In the work I do, I consider eating disorders a survival mechanism used to numb feelings, expressing on the outside the pain felt on the inside. These feelings, which are usually below a person’s level of awareness, eat away at the self. Food, or the lack of it, becomes medication or deprivation to actively bury unexpressed feelings of heartbreak and powerlessness.
The relationship to the body and with food becomes all consuming, with the body becoming the harbor of shame or punishment. Being under or overweight is unconsciously used as camouflage to look physically unavailable or unapproachable to ward off undesirable attention.
Eating disorders, or eating defenses, effectively mask the person from identifying the wound that created the need for the defense in the first place. This defense usually protects one from remembering some variation of inappropriate and unwanted sexual contact. The divorcing of one’s self from the original hurt can create detachment from self, confusion, chaos, numbness and self hate that can lead to cutting, as well as the need to starve oneself or gain excessive weight to present an image that eludes sexual attention.
It is as possible to heal from an eating disorder as it is to heal from any addiction. All addictions are symptoms of buried wounds and cries for help. The underlying denied feelings, which actually hold the key to our authentic self, ache to be revealed, cleansed, healed and transformed in the light of day. As long as there is a willingness to slowly open to what lies within, you can heal and grow far beyond your dreams.
Repressed or dissociated feelings can be accessed through art therapy, working with one’s inner children, as well as through insight oriented and experiential therapy. Learning to identify, trust, and safely express feelings is key to opening to your power, to real power that is in the service of love. Feelings experienced, whether it be anger, rage, shame, fear, or grief, can then be released from and through the body, leaving room for light and uplifting energies to enter. What is brought to consciousness can set you free.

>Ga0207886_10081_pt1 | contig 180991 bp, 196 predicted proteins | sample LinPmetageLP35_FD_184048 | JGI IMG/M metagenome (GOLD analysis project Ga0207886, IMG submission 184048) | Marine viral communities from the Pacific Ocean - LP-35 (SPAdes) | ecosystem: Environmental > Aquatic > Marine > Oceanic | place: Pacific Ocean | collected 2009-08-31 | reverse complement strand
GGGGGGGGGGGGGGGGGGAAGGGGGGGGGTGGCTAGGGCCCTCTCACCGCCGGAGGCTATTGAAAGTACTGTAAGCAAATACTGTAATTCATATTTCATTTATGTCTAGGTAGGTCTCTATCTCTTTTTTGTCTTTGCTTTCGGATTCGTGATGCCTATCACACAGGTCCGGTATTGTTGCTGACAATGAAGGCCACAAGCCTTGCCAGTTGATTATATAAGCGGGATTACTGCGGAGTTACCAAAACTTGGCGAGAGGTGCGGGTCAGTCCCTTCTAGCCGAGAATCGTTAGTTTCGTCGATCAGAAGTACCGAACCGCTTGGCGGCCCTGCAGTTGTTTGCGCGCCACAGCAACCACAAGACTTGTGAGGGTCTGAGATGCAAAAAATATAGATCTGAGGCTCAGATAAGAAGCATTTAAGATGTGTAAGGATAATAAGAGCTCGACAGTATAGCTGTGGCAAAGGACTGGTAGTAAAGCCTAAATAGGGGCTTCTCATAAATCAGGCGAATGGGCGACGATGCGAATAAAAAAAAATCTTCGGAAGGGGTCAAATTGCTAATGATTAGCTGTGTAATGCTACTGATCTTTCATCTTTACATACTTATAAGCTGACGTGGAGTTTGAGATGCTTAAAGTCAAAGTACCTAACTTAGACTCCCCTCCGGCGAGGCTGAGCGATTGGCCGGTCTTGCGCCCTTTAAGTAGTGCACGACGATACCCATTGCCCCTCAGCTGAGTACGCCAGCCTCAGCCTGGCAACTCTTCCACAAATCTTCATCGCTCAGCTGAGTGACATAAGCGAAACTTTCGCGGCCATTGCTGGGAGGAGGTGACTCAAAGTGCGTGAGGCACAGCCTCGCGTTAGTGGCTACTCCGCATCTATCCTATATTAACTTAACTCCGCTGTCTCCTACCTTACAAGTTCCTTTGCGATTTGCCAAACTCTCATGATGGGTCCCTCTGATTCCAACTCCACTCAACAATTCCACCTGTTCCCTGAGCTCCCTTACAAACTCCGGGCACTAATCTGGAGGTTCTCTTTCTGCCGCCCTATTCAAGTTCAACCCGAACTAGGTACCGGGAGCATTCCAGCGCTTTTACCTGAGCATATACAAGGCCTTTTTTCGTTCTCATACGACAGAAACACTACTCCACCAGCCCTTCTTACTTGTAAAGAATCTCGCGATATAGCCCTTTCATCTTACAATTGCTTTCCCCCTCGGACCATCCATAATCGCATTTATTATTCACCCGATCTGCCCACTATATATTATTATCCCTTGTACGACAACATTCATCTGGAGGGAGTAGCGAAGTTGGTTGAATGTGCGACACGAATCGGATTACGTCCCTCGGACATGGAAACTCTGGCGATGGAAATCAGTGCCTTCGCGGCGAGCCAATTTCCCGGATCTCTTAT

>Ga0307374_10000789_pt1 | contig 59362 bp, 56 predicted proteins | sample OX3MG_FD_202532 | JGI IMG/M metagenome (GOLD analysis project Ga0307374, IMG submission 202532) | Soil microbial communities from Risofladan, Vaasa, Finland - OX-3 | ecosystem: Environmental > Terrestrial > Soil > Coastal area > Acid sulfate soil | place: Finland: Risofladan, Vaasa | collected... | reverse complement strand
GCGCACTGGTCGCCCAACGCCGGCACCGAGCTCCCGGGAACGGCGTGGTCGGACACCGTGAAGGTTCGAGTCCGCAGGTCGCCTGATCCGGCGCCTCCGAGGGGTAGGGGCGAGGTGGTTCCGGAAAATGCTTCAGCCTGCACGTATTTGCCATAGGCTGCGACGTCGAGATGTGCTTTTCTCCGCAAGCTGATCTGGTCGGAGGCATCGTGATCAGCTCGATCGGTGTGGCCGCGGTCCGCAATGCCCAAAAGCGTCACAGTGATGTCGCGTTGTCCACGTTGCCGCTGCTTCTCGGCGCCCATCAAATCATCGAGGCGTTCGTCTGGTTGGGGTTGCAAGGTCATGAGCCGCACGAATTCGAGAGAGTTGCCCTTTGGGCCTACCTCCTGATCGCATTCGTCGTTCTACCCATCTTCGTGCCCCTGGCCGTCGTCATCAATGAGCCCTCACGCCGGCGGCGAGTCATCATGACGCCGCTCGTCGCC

Types of Eating Disorders
With the defense of anorexia, the relationship with food may be the only means of control in an out of control environment. The abstinence of sufficient nutrition, or the purging of it, can lead to dangerous levels of weight loss, and a concurrent fear of gaining weight. Anorexia can serve as a coping mechanism to mythically maintain looking very young, which is equated with keeping the body and self safe.
In bulimia, there are addictive cycles of bingeing and purging, along with the use of fasting and/or extreme exercise. The painful act of vomiting, or purging, acts as a way to expel feelings the person has no awareness of. What they may be in touch with is raw suffering but not what created the suffering. As in anorexia, this can lead to dangerous medical complications.
Compulsive overeating, bingeing, or eating inordinate amounts of food uses weight as a protective barrier for body safety. The outer self may be hungry for attention while the inner self is saying “stay away”. The real protection is in developing a relationship with the inner self which allows for the healing of broken body boundaries and self concepts. Instead of weight, a person can learn to use their authentic powerful self to set boundaries as well as to turn the rage/pain/grief cycle carried inside into a creative motivating force that fosters wholeness.
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